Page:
Published: The Unloved Ones

I reworked my 100-word piece into something longer and submitted it to new flash fiction mag, Stripped Lit, which accepts pieces of 500 words or fewer.

Happy to say it’s been included in issue one. It’s a bit of a departure from my usual stuff, but I’m quite pleased with it :)

“Resolution. That’s what you want, right? An explanation. You want that final breathing-out, the one that comes before you take that shaky breath and start to, y’know, rationalise it all. You want that moment where It Was All Just A Dream! Can’t give you that, son. Might find it on your own if you try hard enough – who knows?

So here’s what we’re going to do: I’m going to tell you a little story. Just float it up out there like them fungal spores – ‘cause sure, it ain’t pretty – and my recommendation for you is that you take one deep breath of your own and hold it while I do. I won’t keep you long, I promise. You don’t want to trust my word, and that’s fair enough, but what’s one little breath unless it’s your last?”

Read the rest over at Stripped Lit!

The unloved ones

They roll into town not under cover of darkness, like you might think, but in full sunshine – hiding in plain sight, I s’pose you’d call it. Striped tents, large wagons holding rusty cages, old-timey cars towed in by ordinary SUVs, friendly-looking folks behind the wheels. It’s all above board, you think, nothing but some good old-fashioned fun. They set up down by the pier, or out in a field – depends where ‘bouts they are. They never stay long.

The unloved ones – that’s who they’re after. The ones you don’t notice are gone ’til it’s far too late.

Another 100-word story for Rochelle Wisoff-Fields’s Friday Fictioneers. And yes, I know it’s Sunday! Photo prompt this week courtesy of Al Forbes :) To read more entries to this week’s comp, click the blue frog:

The memory of the living

There was no such thing as immortality, he knew that. And he’d known it all along, right from the moment he’d accepted the deal, scratching out his name on the sheet of vellum that had been placed gravely before him.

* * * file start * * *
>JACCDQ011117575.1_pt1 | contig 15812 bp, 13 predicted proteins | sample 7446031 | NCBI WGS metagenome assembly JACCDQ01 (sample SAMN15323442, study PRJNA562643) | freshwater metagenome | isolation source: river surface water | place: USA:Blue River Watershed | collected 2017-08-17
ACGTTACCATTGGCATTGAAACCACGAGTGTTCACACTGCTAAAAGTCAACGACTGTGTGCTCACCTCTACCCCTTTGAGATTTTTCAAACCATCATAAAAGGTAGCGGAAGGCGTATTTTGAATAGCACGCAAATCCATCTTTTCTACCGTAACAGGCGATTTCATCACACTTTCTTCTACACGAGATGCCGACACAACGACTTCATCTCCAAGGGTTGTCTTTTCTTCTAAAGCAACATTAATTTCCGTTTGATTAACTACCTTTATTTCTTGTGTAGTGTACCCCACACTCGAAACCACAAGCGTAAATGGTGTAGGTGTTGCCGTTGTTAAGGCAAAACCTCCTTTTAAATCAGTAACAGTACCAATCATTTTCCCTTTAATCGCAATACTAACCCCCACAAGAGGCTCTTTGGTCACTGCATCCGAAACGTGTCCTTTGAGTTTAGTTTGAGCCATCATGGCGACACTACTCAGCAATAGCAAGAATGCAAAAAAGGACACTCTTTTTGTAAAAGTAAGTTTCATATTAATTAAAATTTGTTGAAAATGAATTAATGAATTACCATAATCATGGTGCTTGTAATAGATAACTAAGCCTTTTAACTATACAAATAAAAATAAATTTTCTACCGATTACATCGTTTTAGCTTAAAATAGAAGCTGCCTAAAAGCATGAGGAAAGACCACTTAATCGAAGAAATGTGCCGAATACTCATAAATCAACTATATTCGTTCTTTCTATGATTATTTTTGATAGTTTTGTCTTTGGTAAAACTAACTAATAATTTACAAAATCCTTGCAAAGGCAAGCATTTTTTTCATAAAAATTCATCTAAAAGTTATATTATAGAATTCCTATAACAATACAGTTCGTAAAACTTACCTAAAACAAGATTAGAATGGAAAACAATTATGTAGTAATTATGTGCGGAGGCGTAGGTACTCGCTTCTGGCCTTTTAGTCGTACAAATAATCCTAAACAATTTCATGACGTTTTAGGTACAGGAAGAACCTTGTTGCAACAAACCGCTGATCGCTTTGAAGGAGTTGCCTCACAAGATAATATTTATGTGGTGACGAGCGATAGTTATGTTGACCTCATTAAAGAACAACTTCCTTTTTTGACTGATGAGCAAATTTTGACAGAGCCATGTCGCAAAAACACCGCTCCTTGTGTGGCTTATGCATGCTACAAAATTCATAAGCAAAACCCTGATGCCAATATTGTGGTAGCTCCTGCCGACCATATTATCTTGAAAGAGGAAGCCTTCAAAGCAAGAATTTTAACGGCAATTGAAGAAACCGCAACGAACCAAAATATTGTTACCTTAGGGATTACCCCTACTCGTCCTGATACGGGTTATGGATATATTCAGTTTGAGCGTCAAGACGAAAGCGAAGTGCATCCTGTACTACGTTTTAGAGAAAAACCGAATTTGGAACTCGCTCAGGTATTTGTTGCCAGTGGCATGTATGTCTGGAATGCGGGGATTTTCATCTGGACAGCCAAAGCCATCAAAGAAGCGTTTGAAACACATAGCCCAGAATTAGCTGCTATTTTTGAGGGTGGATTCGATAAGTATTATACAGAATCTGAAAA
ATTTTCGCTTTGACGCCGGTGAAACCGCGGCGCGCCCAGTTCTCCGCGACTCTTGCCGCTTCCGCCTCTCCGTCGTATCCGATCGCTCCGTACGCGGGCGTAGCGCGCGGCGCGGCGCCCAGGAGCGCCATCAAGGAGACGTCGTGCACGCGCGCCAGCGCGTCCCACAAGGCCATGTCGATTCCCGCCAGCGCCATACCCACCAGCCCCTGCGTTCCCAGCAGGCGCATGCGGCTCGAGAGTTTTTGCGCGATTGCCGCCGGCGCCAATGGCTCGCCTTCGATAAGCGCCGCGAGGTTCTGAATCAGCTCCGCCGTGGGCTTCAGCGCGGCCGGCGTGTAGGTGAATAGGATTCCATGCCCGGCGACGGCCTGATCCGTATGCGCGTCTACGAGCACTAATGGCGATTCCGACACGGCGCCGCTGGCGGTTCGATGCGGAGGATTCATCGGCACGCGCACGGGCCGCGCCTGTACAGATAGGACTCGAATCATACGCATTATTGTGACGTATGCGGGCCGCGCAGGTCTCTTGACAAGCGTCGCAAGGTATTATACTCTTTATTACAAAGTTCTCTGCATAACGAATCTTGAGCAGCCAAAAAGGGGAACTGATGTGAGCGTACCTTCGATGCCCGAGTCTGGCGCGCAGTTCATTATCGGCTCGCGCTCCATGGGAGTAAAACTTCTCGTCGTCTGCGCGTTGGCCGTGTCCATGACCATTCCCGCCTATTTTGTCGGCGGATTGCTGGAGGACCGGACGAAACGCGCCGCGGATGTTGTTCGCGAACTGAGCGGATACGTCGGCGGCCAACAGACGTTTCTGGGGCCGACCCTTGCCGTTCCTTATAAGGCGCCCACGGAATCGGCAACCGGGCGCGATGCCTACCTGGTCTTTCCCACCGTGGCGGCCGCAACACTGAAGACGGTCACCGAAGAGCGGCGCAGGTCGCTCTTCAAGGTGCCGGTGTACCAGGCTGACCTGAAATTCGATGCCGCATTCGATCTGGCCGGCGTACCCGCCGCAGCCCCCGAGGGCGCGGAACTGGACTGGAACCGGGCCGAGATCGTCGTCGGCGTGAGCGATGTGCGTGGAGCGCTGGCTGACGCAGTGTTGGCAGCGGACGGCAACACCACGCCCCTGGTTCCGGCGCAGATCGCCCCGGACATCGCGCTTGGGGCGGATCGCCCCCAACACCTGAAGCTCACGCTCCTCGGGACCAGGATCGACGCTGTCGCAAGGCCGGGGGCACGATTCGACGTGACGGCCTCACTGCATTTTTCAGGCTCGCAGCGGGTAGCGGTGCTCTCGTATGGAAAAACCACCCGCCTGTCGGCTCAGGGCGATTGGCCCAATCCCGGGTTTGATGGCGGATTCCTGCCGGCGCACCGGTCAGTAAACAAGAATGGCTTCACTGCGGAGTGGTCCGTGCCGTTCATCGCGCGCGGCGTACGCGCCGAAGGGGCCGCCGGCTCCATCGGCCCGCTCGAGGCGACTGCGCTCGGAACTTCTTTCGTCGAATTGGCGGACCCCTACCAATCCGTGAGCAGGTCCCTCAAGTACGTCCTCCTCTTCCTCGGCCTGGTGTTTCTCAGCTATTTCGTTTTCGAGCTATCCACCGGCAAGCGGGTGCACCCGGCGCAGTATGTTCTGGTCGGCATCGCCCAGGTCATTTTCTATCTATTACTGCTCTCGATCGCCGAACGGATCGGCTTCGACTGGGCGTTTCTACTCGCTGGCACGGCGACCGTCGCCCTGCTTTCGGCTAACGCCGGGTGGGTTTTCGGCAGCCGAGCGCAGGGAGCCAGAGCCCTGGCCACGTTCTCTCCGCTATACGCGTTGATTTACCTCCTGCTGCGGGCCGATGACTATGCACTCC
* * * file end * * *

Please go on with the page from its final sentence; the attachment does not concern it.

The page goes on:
The difficulty in his situation – and he supposed it was the same for all mankind – was that he didn’t know exactly how long he did have. It wasn’t forever, but it had already exceeded what most men lived to see four, maybe five times over.

He contemplated the sand timer with a sardonic eye. Not too many grains left now.

*

Another 100-word story! Thanks as ever to Rochelle Wisoff-Fields for leading the way with her Friday Fictioneers project, and to the formidable Sandra Crook, who provided this week’s prompt. To read more stories, click that frog!

Narcissus poeticus

Her ear had been hot and red for a good five hours afterwards – she kept track until she realised at bedtime that she’d forgotten for a bit. Didn’t sting half as much as her pride, though; smacked round the side of the head by horrible old Mr Jepson, and just for pointing out how sad and tired his allotment looked. Good job she’d left Jamie up in the flat with mum – he didn’t need to know she’d cried.

Harriet sniffed indignantly. She’d thought carefully about her revenge. Eventually, two 40p packets of seeds had done the trick. The perfect weapons…

 

Bit late on the story front this week: my baby girl’s had a horrible tummy-bug, and I’ve had a dreadful time coming up with a 100-word tale for this prompt. Lovely pic – courtesy of The Reclining Gentleman – but just didn’t spark any ideas in my tired mind! Thanks as ever to Rochelle Wisoff-Fields for her Friday Fictioneers project; to read more stories, click on the blue frog:

Lesson of a downpour

Texture. That’s what I remember about that summer – the sheer tangibility of it all. We grabbed at everything: the needles of grass under our backs, the frightening, exhilarating possibilities that gathered like storm clouds over the lake.

It didn’t last, of course. The soundtrack ran out halfway home, the storm broke – pregnant skies washing away dreams, drowning desperate teenage promises in thunder.

You’re gone now – I’ve never looked for you. I don’t need to; what I loved of you is here, hanging in the thick summer air, tangled in the weeds that lead out over the mirrored lake like a carpet.

 

Another 100-word story for Rochelle Wisoff-Fields’s Friday Fictioneers! Many thanks to Rochelle as ever, and to Erin Leary for the evocative photo prompt. Take a look at other entries by clicking the blue frog, or leave me some feedback below :)

Grit

She told me stories about Chateau de Sable, my mamie: words that drifted like tidal foam, leaving fine grains to itch against my mind as I waited for sleep. Fat candles that flickered in hungry rooms, black shapes crouched high in the rafters. The attic door, its sage paint hacked away in lines. An empty house, but full of wicked echoes.

My dreams are different now. I follow footprints of sand for hours through the dark, sometimes to the Chateau, others through its cold and silent rooms. And in the second before I wake

Well, it’s best you don’t know.

 

100-word story – with thanks as ever to Rochelle Wisoff-Field for another fun Friday Fictioneers, and to C. E. Ayr for the photo prompt :)

Out of the darkness

The low keys build the dark, heavy organs: liver, kidneys and, when I push my whole hand flat on a clamour of black and white, glistening heaps of intestines that leave wet ribbons on the parquet floor. The middle keys are for the skeleton – white for the bone, black for the spongy marrow hidden inside.

High notes caressed with the tips of fingers weave together skin and hair and all the pieces that make a person look human. But by the time I finish the song, and he sits there watching me, I know he doesn’t look right at all.

This post is 100 words long for Rochelle Wisoff-Fields’s weekly Friday Fictioneers challenge